Texas Tech wasn’t going to beat Oklahoma on Saturday the way Landry Jones was playing. Not with the Sooners’ quarterback throwing on time, in rhythm, without having to wait for a receiver to come open.
Tech safety D.J. Johnson said Jones panics when a defense takes his first option away. That might or might not be true, but the Red Raiders never much tested the theory.
With Jones efficiently throwing for 259 yards and two touchdowns, it was easy to say “no pass rush,” but when a quarterback with an NFL arm takes three steps and throws on target — last year, he missed some open receivers — then there’s not much time for a rush to materialize. In that instance, Jones is hard to beat.
But the Red Raiders could have done a better job making a game of it, and that’s the point here. Tech’s 41-20 loss to Oklahoma was similar to the Red Raiders’ 52-20 loss last year at Texas, to the extent they didn’t make the most of their opportunities. In that one, Tech got to the Texas’ 12- and 22-yard lines and kicked field goals, got to the UT 43 and turned it over on downs, got to the 39 and punted.
On Saturday, Tech advanced to the OU 18 and 26 and kicked field goals, reached midfield and threw an interception, made it to the OU 36 and turned it over on downs.
Heck, the Red Raiders even scored a touchdown in the final seconds of both games, obscuring the fact they put up only 13 points when the outcomes were in doubt.
Even after the Red Raiders closed to 14-13 at 6:58 before halftime Saturday, Tech coach Tommy Tuberville didn’t like the feel of it.
“I thought the situation where we had to kick that second field goal really took the life out of us,” he said. “We can’t get in the red zone and kick field goals every time and they’re getting in the red zone and scoring touchdowns. Against good teams, you’re not going to beat them very often.”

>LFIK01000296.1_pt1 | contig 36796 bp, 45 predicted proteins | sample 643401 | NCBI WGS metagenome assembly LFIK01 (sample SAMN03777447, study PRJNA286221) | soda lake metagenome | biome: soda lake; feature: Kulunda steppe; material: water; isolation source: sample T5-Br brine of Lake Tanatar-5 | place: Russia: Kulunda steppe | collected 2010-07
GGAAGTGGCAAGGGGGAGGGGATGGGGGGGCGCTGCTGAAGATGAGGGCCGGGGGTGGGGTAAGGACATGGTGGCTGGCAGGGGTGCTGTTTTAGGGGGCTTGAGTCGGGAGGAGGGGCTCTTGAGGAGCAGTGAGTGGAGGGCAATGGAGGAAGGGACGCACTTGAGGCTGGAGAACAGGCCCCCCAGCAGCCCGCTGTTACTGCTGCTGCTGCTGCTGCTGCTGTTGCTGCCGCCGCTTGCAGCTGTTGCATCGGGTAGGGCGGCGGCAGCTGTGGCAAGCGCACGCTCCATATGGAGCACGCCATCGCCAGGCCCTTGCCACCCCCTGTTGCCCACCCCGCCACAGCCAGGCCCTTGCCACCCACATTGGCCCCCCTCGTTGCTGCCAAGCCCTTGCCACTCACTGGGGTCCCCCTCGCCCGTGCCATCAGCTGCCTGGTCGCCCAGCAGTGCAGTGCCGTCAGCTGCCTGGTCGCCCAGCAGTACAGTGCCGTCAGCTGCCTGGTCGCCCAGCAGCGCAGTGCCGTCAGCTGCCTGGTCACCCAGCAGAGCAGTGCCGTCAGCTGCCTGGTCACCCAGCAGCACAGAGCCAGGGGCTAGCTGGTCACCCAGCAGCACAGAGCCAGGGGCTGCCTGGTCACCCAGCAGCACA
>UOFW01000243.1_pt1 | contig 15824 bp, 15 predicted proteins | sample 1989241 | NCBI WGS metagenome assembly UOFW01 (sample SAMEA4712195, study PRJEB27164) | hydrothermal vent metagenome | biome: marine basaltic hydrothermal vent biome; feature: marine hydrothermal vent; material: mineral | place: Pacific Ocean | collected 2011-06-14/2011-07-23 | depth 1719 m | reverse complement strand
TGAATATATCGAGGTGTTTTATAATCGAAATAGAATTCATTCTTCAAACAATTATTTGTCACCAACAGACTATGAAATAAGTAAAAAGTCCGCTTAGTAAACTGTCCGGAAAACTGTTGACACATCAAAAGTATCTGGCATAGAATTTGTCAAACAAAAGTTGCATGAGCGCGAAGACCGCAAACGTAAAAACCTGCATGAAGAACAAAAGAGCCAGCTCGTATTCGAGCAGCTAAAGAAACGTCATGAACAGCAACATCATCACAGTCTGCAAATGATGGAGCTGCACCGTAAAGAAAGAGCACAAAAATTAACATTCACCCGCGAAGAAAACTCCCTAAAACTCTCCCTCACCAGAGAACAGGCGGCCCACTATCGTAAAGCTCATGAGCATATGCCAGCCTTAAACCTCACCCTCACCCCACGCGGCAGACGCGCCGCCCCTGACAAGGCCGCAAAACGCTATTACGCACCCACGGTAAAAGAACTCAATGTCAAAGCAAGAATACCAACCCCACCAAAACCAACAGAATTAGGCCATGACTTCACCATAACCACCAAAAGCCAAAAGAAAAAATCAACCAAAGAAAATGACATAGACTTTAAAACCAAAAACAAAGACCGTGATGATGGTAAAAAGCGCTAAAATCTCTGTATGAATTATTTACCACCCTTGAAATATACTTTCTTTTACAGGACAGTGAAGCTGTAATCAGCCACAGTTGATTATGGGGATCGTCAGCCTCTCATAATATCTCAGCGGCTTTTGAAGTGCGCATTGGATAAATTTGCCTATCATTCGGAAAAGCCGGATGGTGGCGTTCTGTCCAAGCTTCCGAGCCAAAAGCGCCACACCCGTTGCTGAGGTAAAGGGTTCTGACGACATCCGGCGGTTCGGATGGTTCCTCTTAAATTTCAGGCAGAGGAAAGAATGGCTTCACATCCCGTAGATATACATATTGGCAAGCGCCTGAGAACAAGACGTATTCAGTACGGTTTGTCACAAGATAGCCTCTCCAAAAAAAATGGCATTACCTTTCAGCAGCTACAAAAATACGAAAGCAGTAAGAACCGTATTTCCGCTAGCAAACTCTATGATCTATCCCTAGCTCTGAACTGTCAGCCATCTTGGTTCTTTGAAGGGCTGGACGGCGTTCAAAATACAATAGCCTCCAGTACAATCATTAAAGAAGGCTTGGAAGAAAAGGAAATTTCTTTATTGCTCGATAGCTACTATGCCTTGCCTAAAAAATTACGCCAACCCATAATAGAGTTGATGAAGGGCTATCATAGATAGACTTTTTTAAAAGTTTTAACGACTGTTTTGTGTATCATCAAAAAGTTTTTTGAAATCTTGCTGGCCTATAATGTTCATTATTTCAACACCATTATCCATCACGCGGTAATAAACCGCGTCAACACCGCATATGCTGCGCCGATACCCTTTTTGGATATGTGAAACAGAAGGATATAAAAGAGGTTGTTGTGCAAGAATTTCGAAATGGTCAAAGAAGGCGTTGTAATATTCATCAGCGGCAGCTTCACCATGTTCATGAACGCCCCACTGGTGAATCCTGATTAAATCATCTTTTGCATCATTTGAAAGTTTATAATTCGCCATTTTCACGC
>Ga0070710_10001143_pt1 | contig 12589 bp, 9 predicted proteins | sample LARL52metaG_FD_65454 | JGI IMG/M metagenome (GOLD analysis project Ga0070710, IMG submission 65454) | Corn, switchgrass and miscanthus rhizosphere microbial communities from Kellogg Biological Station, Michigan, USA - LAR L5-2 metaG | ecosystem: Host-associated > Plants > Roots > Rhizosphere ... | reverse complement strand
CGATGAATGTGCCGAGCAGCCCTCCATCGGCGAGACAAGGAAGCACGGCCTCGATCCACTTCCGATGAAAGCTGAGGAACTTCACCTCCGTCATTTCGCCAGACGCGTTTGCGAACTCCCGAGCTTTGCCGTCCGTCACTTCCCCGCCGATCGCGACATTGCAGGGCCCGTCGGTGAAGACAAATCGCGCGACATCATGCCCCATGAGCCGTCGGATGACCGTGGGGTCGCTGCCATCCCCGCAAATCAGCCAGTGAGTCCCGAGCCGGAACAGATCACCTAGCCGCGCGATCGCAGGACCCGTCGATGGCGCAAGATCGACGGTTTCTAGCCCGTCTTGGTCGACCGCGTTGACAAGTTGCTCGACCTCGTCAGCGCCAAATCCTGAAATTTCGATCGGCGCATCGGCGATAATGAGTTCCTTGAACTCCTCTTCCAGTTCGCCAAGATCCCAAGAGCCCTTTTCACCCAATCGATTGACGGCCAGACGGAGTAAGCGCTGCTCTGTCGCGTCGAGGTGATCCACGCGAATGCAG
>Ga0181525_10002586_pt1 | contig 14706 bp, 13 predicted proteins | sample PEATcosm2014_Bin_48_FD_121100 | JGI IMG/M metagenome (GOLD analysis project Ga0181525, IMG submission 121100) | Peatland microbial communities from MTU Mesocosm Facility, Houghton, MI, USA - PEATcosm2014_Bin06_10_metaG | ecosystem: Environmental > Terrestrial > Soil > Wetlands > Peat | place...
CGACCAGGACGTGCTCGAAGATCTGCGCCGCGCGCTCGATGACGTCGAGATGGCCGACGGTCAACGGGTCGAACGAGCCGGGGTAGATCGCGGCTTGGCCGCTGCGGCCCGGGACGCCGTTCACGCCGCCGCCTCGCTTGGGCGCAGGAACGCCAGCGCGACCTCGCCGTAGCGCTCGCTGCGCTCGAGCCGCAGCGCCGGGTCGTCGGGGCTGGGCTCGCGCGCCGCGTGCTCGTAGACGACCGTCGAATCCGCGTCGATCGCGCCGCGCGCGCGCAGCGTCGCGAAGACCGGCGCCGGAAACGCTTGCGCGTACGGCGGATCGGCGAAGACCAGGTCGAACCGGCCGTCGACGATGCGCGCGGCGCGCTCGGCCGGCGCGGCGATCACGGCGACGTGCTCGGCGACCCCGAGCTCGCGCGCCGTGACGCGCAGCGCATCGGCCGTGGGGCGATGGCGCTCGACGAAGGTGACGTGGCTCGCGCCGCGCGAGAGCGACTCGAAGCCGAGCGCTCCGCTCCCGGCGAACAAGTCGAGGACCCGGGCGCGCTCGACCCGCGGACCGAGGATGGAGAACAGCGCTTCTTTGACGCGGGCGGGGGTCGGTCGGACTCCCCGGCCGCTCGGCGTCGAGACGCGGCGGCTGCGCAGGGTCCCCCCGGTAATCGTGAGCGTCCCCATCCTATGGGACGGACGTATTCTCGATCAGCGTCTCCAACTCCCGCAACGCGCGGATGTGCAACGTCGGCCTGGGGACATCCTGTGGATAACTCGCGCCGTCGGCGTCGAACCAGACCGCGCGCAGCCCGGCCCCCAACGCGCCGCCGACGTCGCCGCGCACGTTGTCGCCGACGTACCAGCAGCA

Ability isn’t necessarily the issue, because Tech had 411 yards that afternoon in Austin and 360 yards — only 20 fewer than the Sooners — on Saturday. There’s the theory that spread offenses struggle in the red zone, but Tech can run the ball. That’s supposed to make the Red Raiders harder to defend and less predictable inside the 20.
On Tech’s first drive, center Deveric Gallington and guard Le’Raven Clark made an enormous hole that Kenny Williams ran through untouched for a 7-yard touchdown.
That was the last drive the Red Raiders finished with authority until the one at the very end of the game. Williams turned an ankle and had only two carries after the second series. That hurt.
A week ago at Iowa State, in the aftermath of a 24-13 Tech win, it was easy to overlook how the Red Raiders on three separate series had negative plays in first-and-goal situations: a sack, a run for minus yardage and a holding penalty.
The Red Raiders’ problems down deep continued Saturday. Tech turned a first-and-10 from the OU 24 into third-and-12 with a run for lost yards and an incomplete pass. A little later, the Raiders turned second-and-3 from the OU 26 into another field goal after an incomplete pass and a penalty.
If the Red Raiders prioritize anything this week, red-zone offense would be a good place to start.
West Virginia comes in Saturday, and putting up 3s is no way to beat the Mountaineers.
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